The second round of loan applications for the government's small business relief program has been slowed by computer issues at the Small Business Administration.
Lenders complained Monday that they couldn't get their applications into the SBA system known as ETran that processes and approves loans. The agency said it notified lenders Sunday that it was limiting the number of applications any lender could submit at once.
The SBA began accepting applications at 10:30 a.m. Eastern time for $310 billion in funding. The program's initial $349 billion was exhausted in less than two weeks after more than 1.7 million loans were approved. That first round was also slowed by computer issues at the SBA.
Banks had thousands of applications ready to go Monday. Richard Hunt, president of the trade group Consumer Bankers Association, said the SBA's announcement on application limits was too last-minute — bankers had already sent large batches of applications to the agency, not knowing that a new procedure was being planned.
"We learned at the 11th hour that SBA had changed its process. They could have told us well ahead of time," Hunt said. He said the agency's computers weren't able to accept even the reduced number of applications per hour that it had planned.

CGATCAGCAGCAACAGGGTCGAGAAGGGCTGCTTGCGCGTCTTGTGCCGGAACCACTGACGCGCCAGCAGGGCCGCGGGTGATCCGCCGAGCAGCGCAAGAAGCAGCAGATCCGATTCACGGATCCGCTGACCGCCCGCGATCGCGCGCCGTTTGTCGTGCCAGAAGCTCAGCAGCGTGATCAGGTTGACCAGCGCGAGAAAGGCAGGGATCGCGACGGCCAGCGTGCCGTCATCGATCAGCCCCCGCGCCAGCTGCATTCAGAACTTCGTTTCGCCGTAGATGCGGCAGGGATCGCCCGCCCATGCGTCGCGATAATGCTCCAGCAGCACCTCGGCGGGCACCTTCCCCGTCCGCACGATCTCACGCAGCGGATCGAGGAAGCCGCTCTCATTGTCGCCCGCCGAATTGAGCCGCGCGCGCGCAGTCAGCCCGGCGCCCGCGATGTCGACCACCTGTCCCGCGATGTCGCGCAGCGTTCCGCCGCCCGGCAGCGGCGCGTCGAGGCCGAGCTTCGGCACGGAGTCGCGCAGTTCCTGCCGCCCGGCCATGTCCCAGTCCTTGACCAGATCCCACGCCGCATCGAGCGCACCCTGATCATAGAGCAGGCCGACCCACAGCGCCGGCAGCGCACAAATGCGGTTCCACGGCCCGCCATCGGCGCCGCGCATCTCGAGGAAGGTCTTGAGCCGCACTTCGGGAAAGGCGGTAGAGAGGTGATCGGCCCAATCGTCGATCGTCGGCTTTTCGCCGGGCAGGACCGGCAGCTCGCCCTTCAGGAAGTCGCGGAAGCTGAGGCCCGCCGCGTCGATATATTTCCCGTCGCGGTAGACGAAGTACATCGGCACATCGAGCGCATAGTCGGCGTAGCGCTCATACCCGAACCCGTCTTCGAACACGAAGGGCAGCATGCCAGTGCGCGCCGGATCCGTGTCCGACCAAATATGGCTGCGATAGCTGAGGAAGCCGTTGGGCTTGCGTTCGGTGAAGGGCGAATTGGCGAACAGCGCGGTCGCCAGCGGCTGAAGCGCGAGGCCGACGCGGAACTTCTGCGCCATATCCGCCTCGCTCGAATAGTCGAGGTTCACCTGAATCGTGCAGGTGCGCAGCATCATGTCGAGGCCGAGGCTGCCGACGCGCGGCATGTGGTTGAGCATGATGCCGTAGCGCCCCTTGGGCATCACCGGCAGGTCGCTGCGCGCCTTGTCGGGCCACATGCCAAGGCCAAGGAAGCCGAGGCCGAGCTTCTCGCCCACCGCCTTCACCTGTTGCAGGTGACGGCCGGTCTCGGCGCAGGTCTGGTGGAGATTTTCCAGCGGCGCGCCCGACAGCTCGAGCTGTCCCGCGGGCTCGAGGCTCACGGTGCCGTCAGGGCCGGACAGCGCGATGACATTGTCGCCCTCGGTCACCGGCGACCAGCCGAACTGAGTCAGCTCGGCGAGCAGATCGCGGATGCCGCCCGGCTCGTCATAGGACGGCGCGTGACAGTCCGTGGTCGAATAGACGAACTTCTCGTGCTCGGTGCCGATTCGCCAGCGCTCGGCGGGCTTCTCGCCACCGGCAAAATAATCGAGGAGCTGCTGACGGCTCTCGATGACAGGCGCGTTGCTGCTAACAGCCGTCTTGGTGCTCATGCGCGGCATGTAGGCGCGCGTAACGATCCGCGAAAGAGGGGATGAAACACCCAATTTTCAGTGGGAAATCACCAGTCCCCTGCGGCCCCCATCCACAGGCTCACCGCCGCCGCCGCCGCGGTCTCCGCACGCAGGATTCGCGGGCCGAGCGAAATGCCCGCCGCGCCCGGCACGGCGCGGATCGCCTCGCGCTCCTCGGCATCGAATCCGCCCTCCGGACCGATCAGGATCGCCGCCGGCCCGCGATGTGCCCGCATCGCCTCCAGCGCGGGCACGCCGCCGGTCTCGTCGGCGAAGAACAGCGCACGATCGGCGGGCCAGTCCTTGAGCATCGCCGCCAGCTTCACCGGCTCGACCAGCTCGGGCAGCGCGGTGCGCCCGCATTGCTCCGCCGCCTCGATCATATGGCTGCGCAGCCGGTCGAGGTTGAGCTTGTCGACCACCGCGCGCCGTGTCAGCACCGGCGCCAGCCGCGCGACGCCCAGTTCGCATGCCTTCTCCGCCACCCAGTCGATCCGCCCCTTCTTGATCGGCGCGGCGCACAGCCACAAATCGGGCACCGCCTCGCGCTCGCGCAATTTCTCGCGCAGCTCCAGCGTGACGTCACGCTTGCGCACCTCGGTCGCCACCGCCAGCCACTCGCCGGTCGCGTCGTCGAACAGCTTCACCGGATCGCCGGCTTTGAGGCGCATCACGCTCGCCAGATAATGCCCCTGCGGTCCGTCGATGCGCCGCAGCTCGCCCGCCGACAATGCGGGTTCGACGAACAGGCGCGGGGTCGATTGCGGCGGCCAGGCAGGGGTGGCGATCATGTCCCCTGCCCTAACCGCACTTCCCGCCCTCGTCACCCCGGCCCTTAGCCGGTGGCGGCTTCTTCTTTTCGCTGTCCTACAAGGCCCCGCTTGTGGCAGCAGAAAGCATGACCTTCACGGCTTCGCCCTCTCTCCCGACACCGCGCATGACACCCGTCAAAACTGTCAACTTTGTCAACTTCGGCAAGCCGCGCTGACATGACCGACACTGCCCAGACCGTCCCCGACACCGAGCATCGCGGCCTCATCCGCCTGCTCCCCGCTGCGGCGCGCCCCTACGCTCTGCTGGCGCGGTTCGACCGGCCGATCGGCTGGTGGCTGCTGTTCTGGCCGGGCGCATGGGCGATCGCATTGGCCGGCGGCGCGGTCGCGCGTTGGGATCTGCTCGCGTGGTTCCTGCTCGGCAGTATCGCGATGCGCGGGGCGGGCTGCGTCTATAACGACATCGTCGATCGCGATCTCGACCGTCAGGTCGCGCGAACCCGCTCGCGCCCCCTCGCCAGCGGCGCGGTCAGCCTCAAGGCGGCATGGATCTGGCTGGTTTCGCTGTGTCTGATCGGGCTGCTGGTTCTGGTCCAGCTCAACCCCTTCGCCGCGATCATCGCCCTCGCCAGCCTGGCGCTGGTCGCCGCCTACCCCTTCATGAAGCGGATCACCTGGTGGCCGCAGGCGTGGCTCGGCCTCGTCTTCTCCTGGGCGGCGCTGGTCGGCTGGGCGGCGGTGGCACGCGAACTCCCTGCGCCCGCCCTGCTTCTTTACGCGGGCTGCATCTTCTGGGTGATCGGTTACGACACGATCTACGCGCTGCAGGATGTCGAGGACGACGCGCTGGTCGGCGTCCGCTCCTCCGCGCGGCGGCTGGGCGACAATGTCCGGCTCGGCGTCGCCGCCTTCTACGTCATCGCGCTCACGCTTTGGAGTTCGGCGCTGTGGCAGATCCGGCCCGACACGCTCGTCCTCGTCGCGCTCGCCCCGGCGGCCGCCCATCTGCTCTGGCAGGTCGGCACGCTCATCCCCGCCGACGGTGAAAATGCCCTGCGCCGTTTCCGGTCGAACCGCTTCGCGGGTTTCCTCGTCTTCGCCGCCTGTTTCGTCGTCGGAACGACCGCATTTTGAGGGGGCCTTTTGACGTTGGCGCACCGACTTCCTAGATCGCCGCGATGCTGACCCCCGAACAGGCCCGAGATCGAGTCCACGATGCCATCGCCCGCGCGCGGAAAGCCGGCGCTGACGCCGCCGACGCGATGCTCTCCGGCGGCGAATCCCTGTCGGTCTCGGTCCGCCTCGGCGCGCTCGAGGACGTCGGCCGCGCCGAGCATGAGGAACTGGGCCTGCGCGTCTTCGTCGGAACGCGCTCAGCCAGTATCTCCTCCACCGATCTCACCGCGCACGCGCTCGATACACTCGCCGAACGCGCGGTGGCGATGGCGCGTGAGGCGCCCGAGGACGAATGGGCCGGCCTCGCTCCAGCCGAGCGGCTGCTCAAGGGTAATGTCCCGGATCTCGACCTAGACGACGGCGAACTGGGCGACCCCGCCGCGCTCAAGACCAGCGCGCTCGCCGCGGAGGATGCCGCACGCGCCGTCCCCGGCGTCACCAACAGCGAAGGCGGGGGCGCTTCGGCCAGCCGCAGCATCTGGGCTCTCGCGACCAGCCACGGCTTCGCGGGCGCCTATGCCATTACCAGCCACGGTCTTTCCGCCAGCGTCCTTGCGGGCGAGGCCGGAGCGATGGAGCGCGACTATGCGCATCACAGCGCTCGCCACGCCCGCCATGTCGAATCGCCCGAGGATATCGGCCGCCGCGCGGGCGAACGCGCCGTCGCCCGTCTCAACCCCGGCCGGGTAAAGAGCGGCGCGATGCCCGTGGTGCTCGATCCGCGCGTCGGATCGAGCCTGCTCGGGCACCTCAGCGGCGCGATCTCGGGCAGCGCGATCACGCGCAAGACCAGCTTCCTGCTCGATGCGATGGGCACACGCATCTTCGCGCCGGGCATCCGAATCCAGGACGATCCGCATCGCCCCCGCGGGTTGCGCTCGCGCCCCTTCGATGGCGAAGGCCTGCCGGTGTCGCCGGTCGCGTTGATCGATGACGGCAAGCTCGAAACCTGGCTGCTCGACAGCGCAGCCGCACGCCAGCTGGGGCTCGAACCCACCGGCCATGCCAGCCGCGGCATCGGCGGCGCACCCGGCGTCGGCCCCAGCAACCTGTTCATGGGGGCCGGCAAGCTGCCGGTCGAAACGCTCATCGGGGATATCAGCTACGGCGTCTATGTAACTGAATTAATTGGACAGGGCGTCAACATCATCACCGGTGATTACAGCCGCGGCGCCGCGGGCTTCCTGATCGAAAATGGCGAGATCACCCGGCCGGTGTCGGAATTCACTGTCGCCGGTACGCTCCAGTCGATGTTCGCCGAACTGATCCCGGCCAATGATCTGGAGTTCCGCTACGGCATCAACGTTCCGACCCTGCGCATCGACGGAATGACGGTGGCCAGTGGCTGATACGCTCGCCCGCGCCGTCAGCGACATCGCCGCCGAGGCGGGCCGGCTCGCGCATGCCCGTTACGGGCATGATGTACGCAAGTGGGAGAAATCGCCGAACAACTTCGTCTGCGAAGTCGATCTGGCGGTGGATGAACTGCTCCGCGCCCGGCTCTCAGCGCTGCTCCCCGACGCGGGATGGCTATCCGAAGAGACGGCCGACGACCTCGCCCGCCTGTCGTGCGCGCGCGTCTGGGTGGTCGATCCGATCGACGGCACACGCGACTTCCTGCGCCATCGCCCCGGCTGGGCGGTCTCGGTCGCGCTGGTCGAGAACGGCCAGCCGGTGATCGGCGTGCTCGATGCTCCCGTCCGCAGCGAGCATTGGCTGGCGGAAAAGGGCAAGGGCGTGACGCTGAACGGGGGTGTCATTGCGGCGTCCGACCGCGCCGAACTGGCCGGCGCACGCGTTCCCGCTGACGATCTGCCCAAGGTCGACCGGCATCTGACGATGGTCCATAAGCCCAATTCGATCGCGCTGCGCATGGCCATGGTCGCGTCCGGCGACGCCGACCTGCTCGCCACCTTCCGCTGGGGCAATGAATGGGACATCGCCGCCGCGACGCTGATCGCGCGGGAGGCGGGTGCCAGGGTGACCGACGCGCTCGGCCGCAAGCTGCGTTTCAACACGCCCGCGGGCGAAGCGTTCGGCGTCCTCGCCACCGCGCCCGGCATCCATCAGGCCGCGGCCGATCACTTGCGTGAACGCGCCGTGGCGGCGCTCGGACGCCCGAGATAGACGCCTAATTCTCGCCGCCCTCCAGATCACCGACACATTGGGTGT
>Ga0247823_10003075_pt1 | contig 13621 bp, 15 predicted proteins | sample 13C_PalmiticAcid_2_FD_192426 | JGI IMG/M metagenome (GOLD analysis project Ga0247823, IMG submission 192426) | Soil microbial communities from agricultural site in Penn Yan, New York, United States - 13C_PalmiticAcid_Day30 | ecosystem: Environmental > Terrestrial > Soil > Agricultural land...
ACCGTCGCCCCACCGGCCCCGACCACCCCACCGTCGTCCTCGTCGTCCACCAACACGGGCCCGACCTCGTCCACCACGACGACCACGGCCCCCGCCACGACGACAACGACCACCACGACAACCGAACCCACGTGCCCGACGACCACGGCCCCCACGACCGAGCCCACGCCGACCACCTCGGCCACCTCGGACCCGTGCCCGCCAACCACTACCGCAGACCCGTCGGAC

The ETran system normally handles under 60,000 applications in a year and wasn't built to handle the volume of applications it has been receiving this month.
The fresh round of funding was expected to go quickly because banks already had thousands of applications in hand and were accepting more as they waited for Congress to approve the additional money. If the new funds do get depleted, it’s feared that many companies will be shut out unless lawmakers are willing to approve a third round.
The loans offer forgiveness for the money owners spend on workers’ pay. Millions of workers lost their jobs as companies such as restaurants, retailers, gyms and entertainment venues were forced to close to curb the spread of the virus.
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On Monday, bankers around the country were having trouble getting into the SBA's system, said Paul Merski, a vice president at the Independent Community Bankers of America.
"Some have been trying all day since it opened," Merski said. "It's not different from what happened in the original launch."
President Donald Trump was asked about the computer issues during a White House news conference.
"I heard there was a glitch. We’ll find out whether or not that’s so. Certainly it did work out very well for the original amount of money. This is the second amount," Trump said. "We’re relying on the banks to go out and do an accurate job."
Carol Wilkerson, a spokeswoman for the SBA, said that the agency had created a mechanism that slowed the pace of applications from any one lender at a time.
"If a lender goes above the pacing limit they will get timed out," she said.
Kevin Freking contributed to this report from Washington.